For the past six months, Sawsan al Najjar and her family have lived crowded together in a small room with cracked walls and a fragile roof. "I fear the walls will fall on us while we sleep," she says.
The rest of the house lies in rubble, destroyed by Israeli bombing during last summer's 51 days of conflict between Israeli forces and Palestinian armed groups.
International donors pledged $3.5 billion towards Gaza's reconstruction, yet six months later people like Sawsan are still living in desperate conditions. A new report by Oxfam and other aid agencies found that not a single one of the 19,000 destroyed homes has yet been rebuilt and promises of lasting political change have not materialised. The eight year old Israeli blockade of Gaza remains in place, severely restricting the movement of people and goods.
Business got worse after the blockade began
Sawsan's two young children - Ameer, 2, and Ahmed, 16 - suffer from stunted growth and her husband, Faraj, works day and night to raise money for their special medical treatment.
"I used to have my own business, trading motorbikes," says Faraj. "Business got worse after the blockade began (in 2007), but I made enough to at least feed my family. Then during the war I lost the motorbikes, which were worth $7,000. Now I work 12 hours a day fixing spare parts and I barely get 20 shekels ($5) a day. This is not enough to even buy food."
Their current living conditions make life even more difficult. "Winter was very tough. The rain leaked through the damaged roof and walls and my children are sick all the time here," says Sawsan.
Dr Ihab Dabour helped provide emergency health care to thousands of people during the height of the conflict, despite his own home being bombed. Every two weeks he brings a mobile health clinic, run by the Palestinian Medical Relief Society (PMRS) and funded by Oxfam, to treat illnesses in the devastated neighbourhood of Khuza'a where Sawsan lives.
"The mobile clinic gives us the medicine we need to stop further health problems"
"Many families are living in extremely unhealthy and overcrowded conditions, in caravans and damaged houses," says Dr Dabour. "There is a shortage of clean water and a lack of heating, which was badly needed during the harsh winter. All this causes frequent illnesses such as scabies and respiratory problems. As long as people live in these conditions, they will continue to have these health problems. I just wish I could help more."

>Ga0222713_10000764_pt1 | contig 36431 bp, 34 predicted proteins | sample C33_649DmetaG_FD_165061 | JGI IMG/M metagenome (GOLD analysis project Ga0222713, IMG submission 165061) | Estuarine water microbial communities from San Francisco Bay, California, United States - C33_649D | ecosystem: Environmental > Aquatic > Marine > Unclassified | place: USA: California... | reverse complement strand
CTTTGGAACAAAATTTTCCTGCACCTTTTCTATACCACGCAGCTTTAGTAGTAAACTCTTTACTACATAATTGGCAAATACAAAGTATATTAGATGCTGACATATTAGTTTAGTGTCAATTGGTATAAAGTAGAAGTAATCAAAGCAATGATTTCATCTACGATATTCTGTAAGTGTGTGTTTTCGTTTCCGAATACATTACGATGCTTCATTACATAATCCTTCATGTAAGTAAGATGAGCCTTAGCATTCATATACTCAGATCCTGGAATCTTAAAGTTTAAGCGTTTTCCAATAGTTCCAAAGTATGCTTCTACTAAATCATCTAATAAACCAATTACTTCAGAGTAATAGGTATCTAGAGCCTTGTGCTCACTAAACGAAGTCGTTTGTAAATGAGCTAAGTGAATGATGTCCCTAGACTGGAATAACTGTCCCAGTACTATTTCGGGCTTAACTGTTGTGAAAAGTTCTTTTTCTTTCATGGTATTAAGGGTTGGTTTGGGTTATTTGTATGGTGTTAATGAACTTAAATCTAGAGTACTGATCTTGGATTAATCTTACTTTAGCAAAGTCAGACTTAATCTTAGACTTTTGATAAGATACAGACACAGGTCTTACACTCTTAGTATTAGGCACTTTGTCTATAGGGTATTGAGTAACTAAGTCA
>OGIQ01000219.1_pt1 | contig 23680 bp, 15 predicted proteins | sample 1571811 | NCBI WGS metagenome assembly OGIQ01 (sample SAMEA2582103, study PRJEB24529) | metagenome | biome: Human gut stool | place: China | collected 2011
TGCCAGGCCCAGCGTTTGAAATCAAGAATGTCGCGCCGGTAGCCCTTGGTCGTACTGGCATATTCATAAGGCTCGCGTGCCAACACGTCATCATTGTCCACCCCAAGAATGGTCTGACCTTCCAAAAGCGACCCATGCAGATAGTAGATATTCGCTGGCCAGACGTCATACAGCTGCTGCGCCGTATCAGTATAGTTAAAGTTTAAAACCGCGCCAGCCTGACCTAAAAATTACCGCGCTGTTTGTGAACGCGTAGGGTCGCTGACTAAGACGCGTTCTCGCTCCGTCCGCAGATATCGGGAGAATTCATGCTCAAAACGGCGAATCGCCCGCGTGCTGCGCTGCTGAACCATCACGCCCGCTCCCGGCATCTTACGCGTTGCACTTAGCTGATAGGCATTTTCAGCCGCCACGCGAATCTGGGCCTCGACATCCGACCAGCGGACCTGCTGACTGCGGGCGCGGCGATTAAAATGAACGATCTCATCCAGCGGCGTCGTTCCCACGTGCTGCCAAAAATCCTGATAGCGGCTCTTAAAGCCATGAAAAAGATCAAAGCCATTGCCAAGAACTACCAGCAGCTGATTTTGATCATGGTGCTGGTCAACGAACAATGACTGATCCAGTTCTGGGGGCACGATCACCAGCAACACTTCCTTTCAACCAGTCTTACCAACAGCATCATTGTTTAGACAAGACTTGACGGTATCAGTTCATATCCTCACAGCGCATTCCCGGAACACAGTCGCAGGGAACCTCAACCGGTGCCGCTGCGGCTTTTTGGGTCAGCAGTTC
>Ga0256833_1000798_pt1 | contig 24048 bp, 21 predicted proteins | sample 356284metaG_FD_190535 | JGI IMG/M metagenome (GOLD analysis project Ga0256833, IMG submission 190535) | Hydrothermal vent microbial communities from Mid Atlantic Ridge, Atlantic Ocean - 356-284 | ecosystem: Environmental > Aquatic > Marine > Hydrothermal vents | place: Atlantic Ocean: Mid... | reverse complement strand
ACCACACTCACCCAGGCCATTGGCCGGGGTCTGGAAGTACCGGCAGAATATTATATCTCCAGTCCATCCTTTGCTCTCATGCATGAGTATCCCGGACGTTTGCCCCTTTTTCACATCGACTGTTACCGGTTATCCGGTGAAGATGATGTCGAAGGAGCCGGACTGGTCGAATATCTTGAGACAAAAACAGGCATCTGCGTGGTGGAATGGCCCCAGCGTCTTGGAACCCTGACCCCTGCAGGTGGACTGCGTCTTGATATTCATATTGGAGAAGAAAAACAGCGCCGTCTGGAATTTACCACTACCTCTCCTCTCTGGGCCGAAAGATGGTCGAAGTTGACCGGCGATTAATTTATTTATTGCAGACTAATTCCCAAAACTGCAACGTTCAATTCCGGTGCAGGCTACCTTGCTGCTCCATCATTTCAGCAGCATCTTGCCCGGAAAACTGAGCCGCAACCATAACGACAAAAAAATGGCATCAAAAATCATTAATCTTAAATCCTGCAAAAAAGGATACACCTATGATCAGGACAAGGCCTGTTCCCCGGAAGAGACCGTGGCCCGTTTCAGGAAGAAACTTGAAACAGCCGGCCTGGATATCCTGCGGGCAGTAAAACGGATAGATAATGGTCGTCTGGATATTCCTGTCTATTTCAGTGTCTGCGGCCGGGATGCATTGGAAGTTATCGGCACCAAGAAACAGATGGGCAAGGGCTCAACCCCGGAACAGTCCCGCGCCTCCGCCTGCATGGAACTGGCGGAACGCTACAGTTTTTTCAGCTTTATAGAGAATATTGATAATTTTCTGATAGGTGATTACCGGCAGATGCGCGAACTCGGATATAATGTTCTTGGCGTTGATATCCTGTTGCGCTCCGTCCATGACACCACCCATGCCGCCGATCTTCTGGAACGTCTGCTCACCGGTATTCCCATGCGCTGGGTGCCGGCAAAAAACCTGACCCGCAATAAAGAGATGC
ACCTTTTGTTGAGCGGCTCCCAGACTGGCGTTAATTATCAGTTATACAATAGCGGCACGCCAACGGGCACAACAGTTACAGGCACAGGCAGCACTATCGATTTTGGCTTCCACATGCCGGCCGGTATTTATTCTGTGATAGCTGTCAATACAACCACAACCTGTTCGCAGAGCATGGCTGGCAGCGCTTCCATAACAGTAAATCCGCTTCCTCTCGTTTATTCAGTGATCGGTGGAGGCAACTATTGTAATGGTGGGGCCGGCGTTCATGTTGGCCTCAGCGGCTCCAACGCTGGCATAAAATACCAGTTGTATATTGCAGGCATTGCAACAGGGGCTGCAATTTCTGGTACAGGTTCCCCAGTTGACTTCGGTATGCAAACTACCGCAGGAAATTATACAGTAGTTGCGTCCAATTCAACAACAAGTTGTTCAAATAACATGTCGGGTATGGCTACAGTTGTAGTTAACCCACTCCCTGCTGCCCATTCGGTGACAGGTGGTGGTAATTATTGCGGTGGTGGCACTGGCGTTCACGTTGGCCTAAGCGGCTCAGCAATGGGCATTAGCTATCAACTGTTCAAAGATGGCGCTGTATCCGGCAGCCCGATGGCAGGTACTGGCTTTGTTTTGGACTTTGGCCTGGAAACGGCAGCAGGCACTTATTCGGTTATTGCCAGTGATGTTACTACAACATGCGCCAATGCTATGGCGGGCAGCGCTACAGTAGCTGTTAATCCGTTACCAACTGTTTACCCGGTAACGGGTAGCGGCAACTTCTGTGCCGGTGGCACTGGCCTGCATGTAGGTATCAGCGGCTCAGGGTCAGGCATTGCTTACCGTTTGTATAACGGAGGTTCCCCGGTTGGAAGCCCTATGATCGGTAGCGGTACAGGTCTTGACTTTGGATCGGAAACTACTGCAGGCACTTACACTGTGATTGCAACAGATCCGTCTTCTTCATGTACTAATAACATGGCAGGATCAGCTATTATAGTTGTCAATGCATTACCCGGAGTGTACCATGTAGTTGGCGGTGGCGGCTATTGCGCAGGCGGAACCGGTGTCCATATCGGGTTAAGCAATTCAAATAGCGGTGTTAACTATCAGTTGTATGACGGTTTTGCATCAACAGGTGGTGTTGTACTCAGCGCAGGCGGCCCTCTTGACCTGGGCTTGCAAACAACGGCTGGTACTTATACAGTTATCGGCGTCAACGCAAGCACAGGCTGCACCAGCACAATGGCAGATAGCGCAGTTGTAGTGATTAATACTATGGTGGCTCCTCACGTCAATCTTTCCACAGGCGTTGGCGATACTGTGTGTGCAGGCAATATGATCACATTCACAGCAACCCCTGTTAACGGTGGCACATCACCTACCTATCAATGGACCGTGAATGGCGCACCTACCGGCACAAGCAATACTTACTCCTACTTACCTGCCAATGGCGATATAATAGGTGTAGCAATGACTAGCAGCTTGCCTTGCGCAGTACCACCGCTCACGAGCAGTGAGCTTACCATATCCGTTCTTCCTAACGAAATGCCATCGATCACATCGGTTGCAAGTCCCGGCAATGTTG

At least 81 health clinics and hospitals across Gaza were damaged in the conflict - along with schools, water systems and other infrastructure - and most have not yet received funds for repairs. Under the blockade, even the few that have funds have not been able to get essential construction material to start rebuilding.
"The mobile clinic gives us the medicine we need to stop further health problems," says Sawsan. But what the family needs most is to be able to rebuild their lives. For that to happen there needs to be a permanent ceasefire and an end to the blockade. Gaza needs reconstruction but also help to rebuild its once thriving economy that has been devastated by the blockade and recurrent conflict. 63 percent of youth are now unemployed and people are increasingly reliant on international aid.
"It is our children who are paying the price," says Sawsan. "We used to have a happy life with a nice house and business - we were not rich, but we didn't need help from others. Now we seek any kind of assistance. We've started to lose hope that reconstruction will ever happen."
Oxfam and partners in Gaza are providing safe water, helping families to buy food, and supporting local health services.